It can be confusing. It can be borderline disorienting at times. Yet with great characters, writing and editing, Preacher takes what would normally be detrimental to a new show and has instead created a unique style which allows this opening season to stand on its own whilst setting up an enticing storyline to come.
Taking place prior to the cult comics on which it is based, season 1 of Preacher is best described as a character studying preview season headed by Jesse Custer (Dominic Cooper), a heavy drinking criminal turned Texan town preacher. Corrupt clergymen are nothing new but Cooper’s performance brings an extra dimension by making the character increasingly dislikeable the more he takes on the preacher persona over the crook, often to the point where he becomes a de facto antagonist. This direction makes Jesse not only an intriguing anti-hero but also an enticing allegory in a show not afraid to take a stab at religious morality.
As strong as Jesse is, it’s the side characters which steal the show. Headlined by the mad Irish vampire Cassidy (Joseph Gilgun), we see characters who entertain not only on a surface level with their bizarre characteristics, but also in how they defy they very roles the show sets up for them. Take, for instance, Donny (Derek Wilson) and Quinncannon (Jackie Earle Haley) whose introductions would typically cement them as antagonists. Yet through their interactions with Jesse they develop organically to become fully fledged characters rather than simple archetypes.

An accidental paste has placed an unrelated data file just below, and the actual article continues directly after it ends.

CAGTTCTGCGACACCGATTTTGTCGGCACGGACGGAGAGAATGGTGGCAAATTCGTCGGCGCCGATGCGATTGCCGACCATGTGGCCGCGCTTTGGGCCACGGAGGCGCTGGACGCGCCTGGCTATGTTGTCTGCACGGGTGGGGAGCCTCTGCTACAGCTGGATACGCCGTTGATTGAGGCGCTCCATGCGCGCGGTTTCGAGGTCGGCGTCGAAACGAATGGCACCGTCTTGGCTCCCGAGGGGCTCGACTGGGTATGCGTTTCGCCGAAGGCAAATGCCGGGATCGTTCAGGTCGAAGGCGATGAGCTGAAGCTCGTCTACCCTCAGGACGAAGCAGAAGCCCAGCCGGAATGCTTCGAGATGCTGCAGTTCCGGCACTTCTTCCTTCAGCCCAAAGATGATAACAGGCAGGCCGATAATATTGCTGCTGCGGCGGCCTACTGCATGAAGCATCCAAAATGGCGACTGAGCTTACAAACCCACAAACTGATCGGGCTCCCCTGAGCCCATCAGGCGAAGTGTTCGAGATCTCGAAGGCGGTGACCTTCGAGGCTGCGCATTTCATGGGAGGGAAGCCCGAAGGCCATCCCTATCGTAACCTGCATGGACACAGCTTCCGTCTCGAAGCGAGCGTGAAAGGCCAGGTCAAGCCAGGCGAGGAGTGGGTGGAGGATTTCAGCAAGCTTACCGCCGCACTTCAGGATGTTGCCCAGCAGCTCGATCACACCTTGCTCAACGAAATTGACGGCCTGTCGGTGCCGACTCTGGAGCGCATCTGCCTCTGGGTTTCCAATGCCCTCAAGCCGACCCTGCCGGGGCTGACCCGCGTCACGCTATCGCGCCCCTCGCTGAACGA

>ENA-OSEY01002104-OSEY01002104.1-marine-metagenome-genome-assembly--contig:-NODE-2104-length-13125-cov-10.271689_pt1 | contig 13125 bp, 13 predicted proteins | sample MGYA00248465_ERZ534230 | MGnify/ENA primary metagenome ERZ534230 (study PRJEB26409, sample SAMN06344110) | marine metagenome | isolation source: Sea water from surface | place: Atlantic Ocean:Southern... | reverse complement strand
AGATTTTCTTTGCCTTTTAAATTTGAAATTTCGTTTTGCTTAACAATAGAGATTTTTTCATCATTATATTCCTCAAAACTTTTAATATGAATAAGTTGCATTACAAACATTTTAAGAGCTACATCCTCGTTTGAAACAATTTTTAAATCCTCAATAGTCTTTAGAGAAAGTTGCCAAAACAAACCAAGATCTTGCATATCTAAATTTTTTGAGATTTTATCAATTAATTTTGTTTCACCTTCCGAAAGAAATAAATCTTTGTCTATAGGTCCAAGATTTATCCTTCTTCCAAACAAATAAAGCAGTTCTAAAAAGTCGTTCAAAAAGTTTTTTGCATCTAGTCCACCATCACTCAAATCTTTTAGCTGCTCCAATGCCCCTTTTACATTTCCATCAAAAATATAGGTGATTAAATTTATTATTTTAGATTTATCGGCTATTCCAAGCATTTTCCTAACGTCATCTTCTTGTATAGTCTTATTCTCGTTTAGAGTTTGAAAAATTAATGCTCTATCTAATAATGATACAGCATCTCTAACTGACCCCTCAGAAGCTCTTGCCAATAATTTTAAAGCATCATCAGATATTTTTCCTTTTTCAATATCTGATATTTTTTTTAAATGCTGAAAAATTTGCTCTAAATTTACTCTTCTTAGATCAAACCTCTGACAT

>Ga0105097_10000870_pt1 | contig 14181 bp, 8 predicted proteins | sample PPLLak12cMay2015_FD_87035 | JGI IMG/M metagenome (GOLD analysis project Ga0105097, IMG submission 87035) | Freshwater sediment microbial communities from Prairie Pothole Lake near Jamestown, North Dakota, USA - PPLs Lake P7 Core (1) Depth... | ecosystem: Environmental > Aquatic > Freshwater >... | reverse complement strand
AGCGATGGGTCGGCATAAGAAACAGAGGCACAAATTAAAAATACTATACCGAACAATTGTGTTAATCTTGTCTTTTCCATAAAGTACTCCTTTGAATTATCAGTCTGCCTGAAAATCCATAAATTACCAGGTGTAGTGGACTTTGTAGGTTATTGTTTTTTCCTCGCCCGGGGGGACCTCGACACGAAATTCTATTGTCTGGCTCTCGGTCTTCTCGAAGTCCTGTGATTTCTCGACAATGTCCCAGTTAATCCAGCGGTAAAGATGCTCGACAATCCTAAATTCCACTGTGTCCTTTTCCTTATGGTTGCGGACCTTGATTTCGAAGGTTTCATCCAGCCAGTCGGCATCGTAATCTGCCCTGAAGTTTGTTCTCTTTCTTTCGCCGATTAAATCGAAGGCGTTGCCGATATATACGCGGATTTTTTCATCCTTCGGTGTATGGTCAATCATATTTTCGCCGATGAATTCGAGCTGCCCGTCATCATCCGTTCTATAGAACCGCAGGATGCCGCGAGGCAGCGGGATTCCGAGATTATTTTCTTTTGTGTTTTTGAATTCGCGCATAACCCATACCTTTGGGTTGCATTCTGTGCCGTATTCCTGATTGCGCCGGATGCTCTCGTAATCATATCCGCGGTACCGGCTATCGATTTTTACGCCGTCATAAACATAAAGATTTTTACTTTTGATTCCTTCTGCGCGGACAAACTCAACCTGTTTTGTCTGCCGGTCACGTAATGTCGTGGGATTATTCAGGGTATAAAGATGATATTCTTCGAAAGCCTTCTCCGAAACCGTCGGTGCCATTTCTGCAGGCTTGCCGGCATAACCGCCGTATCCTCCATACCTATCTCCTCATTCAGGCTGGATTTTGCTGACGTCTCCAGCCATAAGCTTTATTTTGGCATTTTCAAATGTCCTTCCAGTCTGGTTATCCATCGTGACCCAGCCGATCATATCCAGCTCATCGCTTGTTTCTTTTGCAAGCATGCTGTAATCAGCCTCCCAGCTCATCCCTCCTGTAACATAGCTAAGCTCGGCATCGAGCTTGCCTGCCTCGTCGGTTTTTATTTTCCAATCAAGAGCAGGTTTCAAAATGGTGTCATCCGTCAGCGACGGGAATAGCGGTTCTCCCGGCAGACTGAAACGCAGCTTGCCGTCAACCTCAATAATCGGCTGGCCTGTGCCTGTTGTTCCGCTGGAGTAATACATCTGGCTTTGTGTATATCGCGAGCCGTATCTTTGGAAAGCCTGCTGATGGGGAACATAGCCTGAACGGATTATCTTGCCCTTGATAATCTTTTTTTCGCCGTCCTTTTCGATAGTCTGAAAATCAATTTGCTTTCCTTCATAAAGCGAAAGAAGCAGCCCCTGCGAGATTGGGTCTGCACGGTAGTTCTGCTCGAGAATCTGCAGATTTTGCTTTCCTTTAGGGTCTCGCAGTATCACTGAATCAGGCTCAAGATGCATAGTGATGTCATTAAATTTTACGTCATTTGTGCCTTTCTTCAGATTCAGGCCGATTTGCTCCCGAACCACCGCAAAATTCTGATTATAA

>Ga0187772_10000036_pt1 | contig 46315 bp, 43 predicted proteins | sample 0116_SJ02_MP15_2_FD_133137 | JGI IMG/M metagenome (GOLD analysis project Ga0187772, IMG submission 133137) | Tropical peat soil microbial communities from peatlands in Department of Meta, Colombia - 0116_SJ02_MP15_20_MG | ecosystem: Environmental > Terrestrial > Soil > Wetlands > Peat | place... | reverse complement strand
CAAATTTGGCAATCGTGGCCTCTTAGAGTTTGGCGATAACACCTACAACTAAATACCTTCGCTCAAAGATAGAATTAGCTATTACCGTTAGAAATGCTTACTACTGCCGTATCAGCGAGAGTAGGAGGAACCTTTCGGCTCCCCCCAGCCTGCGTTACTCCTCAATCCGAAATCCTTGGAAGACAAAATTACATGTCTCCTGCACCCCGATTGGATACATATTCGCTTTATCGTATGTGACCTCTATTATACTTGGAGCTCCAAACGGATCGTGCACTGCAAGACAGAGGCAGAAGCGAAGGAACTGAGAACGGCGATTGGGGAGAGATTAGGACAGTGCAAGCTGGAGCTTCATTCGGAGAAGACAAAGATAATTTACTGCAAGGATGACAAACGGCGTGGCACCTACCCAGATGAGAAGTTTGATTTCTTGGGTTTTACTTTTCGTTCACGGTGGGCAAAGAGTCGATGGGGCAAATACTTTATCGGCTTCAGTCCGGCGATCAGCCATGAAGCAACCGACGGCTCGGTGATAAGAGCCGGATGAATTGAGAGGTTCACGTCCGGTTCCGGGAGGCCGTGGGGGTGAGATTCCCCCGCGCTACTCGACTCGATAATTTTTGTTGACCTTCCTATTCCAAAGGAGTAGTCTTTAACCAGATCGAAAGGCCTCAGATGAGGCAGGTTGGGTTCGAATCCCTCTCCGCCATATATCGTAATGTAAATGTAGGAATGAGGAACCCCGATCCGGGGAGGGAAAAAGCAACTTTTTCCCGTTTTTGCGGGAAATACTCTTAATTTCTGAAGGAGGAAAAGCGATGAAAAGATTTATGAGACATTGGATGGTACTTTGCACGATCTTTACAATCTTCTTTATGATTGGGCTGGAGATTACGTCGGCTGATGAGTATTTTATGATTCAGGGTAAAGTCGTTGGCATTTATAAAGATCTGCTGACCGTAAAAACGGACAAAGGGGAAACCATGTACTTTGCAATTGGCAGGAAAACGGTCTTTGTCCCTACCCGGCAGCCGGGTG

The decision to develop so many characters simultaneously does result in an opening half which plays out like a slow, elongated introduction. Combined with editing which rapidly jumps between characters and even time periods, the pacing can drag at times. Thankfully characters like Cassidy keep the show from stagnating and viewers are soon rewarded with an impactful second half which combines fast narrative pacing with some of the most creatively shot action sequences seen this year.
Preacher’s use of violence quickly became one of its more surprising elements. Through the rise of shows such as Game of Thrones and The Walking Dead, shocking audiences with sudden character deaths and gore has become almost formulaic. Yet whilst there is certainly high quality gore to be found, it is used in an almost Tarantino-esque manner. For Cassidy, we can get balls to the blood covered wall lunacy. Elsewhere we see brief glimpses before cutting away to highlight the sound design and acting. This not only helps make the bloodshed we do see more impactful but also brings more attention to other elements of the action. Put simply, the violence is used to accentuate the scene and characters rather than acting as a source of attention.
Much like season 1 of Breaking Bad, Preacher is a show which may require extra patience on the part of the viewer due to the slow and somewhat abrasive nature of the opening half. However, characters like Cassidy keep the show entertaining and the reward is a second half which takes the show beyond initial expectations and sets up an enticing future.